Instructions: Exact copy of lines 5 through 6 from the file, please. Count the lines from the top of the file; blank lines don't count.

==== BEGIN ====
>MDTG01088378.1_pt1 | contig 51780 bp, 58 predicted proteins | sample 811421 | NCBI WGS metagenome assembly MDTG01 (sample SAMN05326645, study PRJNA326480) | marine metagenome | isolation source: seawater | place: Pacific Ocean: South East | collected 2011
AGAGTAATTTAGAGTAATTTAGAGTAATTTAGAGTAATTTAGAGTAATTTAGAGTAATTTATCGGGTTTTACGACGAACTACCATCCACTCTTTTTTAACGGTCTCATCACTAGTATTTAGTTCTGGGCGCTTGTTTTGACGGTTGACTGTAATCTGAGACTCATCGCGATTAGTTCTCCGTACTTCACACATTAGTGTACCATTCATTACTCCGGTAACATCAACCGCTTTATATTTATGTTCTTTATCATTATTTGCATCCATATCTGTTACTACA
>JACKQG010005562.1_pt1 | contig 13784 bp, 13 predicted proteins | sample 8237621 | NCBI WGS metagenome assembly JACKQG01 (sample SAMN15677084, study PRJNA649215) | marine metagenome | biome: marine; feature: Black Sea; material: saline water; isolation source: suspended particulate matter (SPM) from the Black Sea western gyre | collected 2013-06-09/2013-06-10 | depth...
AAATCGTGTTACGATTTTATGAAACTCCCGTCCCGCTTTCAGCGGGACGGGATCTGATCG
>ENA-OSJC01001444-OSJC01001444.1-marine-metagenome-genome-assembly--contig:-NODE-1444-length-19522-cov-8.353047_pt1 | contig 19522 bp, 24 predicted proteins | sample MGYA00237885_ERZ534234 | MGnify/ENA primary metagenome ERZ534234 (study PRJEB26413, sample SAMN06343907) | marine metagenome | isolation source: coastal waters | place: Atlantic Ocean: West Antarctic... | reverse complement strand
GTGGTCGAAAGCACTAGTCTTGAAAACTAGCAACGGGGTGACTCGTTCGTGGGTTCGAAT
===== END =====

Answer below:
>ENA-OSJC01001444-OSJC01001444.1-marine-metagenome-genome-assembly--contig:-NODE-1444-length-19522-cov-8.353047_pt1 | contig 19522 bp, 24 predicted proteins | sample MGYA00237885_ERZ534234 | MGnify/ENA primary metagenome ERZ534234 (study PRJEB26413, sample SAMN06343907) | marine metagenome | isolation source: coastal waters | place: Atlantic Ocean: West Antarctic... | reverse complement strand
GTGGTCGAAAGCACTAGTCTTGAAAACTAGCAACGGGGTGACTCGTTCGTGGGTTCGAAT